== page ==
Sandy Cryder —
When I got my first small backyard flock, my choices for how to keep them were few. I had a small coop given to me by my neighbors and a fenced in backyard. I was ready!
The gift coop was a good size for 4 hens. It was portable and so fairly easy to move around the yard. On the other hand, it had some problems I wouldn’t understand for quite a while. Big double clean-out doors were the only way to give the hens freedom to free range in the yard. They also allowed wild birds to fly in and hang out in the hens’ bedding. Was this the source of the black mite and lice infestations I fought repeatedly? The small run was attached and completely enclosed, but the portability of the coop meant we couldn’t bury a wire apron to keep out rodents and other predators. The result? Rats constantly tunneling in to eat dropped food and chicken droppings.
Fast forward 2 years and I have a better idea as to what keeps a flock safe and happy: a secure coop, plenty of space, an interesting environment, and occasional entertainment.
Re-Starting and Building Up
As I prepared to replace the flock I lost to a fox, I knew it had to be easy to ensure the new coop was locked up tight at night, and the design needed to prevent wild birds and rats from entering the coop. I was ready to make an investment in a “Fort Knox” of a coop. My bottom-line criteria included: a buried wire skirt to prevent critters from digging in; an attached run with a wire top; coop access points easy to lock with mechanisms not easily undone by a racoon; and a place to keep the feeder away from wild birds and spilled food from attracting rats. I found lots of options to meet these needs, from commercial kits and custom builds from the Pennsylvania Amish, to plans for DIY coops. I settled for a coop kit purchased from an on-line source.
With a coop kit on hand, my husband and I prepared a foundation of treated 4 x 4s. We dug a sloping trench around the outside of this base and lined it with ½” hardware cloth that we attached to the 4 x 4s with screws through washers so that it extended 18” out from the coop at a 45-degree angle. For a video how-to of this, visit this link. Once the coop and run were put together and placed on this base, I anchored them to the 4x4s with angle brackets. All entrances to the coop, including the nesting box lids were outfitted with hasps. I added carabiners, which are easy for humans to open and close, but not for racoons. Now I was sure my hens would be safe. It was time to add the other ingredients for happy chickens! Here is my checklist:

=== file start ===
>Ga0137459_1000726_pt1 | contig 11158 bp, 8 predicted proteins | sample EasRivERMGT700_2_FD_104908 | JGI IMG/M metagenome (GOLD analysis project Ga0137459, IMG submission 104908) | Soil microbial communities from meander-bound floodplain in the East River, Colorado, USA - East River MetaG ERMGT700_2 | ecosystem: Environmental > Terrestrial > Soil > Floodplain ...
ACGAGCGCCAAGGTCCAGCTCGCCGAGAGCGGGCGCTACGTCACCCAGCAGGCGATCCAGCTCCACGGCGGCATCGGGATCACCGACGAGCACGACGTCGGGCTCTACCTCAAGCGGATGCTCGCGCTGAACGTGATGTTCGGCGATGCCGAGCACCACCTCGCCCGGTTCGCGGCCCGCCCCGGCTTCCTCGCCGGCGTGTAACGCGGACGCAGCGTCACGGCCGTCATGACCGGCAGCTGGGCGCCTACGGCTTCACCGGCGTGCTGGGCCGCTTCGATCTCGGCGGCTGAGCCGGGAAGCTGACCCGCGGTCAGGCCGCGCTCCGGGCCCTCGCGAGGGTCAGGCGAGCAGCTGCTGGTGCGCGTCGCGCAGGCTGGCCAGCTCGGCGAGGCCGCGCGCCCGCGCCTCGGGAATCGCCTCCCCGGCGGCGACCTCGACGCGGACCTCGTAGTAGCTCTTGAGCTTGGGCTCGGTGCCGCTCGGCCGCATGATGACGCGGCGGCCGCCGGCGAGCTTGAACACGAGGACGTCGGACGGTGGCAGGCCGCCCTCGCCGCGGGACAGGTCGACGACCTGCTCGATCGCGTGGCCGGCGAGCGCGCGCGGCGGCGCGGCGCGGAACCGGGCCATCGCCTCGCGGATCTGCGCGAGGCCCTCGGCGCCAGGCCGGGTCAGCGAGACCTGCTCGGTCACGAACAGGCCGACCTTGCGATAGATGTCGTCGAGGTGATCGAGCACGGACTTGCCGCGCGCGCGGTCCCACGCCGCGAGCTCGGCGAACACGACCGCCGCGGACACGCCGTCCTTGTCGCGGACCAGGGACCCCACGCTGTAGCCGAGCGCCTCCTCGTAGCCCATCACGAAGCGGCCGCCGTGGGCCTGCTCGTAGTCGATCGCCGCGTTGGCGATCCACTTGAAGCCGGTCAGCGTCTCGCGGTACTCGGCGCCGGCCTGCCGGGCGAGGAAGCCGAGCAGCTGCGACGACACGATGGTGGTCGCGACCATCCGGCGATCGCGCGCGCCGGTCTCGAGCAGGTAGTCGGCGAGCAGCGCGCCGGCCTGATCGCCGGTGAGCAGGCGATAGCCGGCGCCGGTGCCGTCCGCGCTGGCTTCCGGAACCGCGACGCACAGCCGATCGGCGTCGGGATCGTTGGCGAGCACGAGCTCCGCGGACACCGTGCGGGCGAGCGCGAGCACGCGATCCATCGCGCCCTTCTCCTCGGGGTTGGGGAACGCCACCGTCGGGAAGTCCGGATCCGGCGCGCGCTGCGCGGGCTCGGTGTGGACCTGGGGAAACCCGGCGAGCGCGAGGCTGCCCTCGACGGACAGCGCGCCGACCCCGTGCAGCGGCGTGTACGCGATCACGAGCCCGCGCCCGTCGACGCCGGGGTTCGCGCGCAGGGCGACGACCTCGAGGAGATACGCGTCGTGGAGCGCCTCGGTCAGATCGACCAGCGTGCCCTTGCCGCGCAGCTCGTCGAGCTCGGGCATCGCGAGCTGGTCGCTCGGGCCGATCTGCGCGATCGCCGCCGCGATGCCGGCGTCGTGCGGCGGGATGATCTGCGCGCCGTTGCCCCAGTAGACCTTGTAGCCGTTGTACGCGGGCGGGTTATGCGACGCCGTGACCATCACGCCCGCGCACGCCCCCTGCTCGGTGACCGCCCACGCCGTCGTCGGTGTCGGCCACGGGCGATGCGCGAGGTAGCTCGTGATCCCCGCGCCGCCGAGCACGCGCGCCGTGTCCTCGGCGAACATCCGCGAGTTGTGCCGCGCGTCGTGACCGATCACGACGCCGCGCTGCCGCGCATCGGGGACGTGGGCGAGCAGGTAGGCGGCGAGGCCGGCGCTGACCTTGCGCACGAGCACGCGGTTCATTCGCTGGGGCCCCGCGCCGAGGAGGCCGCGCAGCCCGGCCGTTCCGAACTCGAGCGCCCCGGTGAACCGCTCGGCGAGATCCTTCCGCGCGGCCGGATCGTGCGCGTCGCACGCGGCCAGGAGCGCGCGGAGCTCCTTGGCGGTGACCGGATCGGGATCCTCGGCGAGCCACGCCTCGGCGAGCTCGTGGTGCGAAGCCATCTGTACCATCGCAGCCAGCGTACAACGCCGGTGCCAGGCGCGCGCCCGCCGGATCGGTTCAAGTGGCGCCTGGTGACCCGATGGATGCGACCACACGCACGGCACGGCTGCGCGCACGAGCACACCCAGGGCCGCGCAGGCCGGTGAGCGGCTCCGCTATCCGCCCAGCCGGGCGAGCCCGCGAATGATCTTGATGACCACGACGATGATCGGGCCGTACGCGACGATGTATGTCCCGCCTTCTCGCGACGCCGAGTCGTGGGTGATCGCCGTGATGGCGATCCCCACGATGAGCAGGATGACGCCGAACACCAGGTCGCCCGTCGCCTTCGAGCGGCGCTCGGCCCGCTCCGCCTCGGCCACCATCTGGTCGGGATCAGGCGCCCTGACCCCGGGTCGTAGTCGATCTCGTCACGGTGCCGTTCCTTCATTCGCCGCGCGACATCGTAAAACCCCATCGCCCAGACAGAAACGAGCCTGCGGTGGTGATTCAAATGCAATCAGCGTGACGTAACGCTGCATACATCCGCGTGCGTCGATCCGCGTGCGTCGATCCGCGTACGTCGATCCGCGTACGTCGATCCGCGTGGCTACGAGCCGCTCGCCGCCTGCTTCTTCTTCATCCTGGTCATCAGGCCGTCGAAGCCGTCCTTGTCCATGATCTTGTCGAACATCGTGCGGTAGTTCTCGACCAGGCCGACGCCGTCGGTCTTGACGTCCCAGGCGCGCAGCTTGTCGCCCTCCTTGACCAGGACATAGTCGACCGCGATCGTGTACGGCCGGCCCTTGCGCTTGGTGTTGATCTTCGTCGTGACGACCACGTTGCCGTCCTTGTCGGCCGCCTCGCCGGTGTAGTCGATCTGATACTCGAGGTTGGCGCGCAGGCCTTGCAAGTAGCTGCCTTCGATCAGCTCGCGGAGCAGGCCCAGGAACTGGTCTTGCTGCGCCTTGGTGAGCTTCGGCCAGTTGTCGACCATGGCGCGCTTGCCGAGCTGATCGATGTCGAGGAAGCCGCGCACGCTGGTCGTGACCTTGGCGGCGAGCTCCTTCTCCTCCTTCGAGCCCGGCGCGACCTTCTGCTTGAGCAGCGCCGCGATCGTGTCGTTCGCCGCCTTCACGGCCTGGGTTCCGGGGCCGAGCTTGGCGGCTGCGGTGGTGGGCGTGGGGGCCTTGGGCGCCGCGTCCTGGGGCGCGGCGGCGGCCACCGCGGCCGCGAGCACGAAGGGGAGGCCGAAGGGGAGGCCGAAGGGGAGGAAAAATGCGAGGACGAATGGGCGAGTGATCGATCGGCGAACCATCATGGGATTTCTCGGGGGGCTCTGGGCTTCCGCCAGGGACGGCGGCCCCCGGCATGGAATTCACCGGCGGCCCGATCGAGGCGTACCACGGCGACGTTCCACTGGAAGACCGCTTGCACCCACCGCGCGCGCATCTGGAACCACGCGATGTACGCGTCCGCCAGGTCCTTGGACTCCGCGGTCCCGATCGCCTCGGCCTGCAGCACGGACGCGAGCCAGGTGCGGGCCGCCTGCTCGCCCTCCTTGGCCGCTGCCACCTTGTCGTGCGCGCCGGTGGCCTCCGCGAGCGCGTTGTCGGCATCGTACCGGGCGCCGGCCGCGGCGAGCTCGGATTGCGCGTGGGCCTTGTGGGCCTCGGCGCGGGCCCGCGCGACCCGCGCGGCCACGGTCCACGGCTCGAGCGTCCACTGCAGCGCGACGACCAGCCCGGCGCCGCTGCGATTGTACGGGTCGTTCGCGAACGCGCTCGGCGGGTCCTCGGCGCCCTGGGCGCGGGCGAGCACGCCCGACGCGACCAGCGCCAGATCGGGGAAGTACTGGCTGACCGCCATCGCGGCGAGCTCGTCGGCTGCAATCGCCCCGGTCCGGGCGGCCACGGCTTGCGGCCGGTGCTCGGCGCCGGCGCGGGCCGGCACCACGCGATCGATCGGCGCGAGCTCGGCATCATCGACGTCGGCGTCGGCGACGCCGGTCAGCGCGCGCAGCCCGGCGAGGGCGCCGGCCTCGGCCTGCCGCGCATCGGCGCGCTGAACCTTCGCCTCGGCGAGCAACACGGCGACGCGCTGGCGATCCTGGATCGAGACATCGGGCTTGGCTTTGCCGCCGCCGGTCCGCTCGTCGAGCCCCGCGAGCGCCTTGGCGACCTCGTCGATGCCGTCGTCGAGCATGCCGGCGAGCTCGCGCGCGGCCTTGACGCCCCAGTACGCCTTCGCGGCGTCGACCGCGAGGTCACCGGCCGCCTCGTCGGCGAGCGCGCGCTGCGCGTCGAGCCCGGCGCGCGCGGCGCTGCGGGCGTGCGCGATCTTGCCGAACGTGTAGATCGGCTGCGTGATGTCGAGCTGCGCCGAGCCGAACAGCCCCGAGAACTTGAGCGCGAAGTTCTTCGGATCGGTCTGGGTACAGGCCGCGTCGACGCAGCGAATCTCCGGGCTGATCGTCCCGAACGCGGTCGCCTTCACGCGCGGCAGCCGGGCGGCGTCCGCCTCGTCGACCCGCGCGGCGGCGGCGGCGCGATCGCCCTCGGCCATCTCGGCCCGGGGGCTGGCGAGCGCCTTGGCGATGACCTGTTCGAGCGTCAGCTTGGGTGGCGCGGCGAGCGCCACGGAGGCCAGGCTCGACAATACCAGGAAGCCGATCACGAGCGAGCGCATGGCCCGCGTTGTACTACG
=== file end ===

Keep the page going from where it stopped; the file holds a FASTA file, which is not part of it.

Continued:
___ Plenty of space: The nine baby chicks rapidly growing in my 3rd floor studio needed space – lots of space! Most sources I consulted suggested 2-3 sq. feet inside space, plus 8-10 sq. feet per hen for outdoor space. The new coop met these requirements. In addition to the wire enclosed pen, we provided a fenced outdoor space for the chickens to roam during the day.
___ An interesting environment: Hens are active, curious birds and mine are constantly foraging and exploring. The chicken yard includes areas of sun and shade, small trees, shrubs and rocks to walk around or climb on, and a regular supply of grass clippings to scratch through. My husband also devised a moveable fence to direct the chickens to changing areas of pasture. This means that the hens mow most of the lawn!
___ Occasional entertainment: Varying treats – grapes, green bean ends, overripe tomatoes, apple cuttings, strawberries and more! Let the hens process your kitchen compost. Just be sure to check on what should NOT be offered to them (for example, no dried or raw beans, moldy produce, chocolate, etc.) Places to perch – pieces of wood, large sticks or fallen limbs, over turned plastic crates. Leaping for lettuce – our hens love to leap for lettuce hanging from a garden shepherd’s hook. Check out the video! Humans – our flock follows us around when we work in the yard and like to be petted and picked up (for a little while). Talk to them! I like to practice Spanish by talking to the hens – they never criticize my accent or grammar. ¡Buenas gallinas!
Sandy Cryder is a Central Ohio transplant, happily living in Lauraville, a neighborhood in Northeast Baltimore, MD. A descendant of generations of farmers (including her paternal grandparents), Sandy takes great delight in keeping a flock of chickens in the backyard. When not tending to her chickens, she is busy shape note singing, learning Spanish, reading, writing, drawing and knitting. You can follow her through her website or Instagram.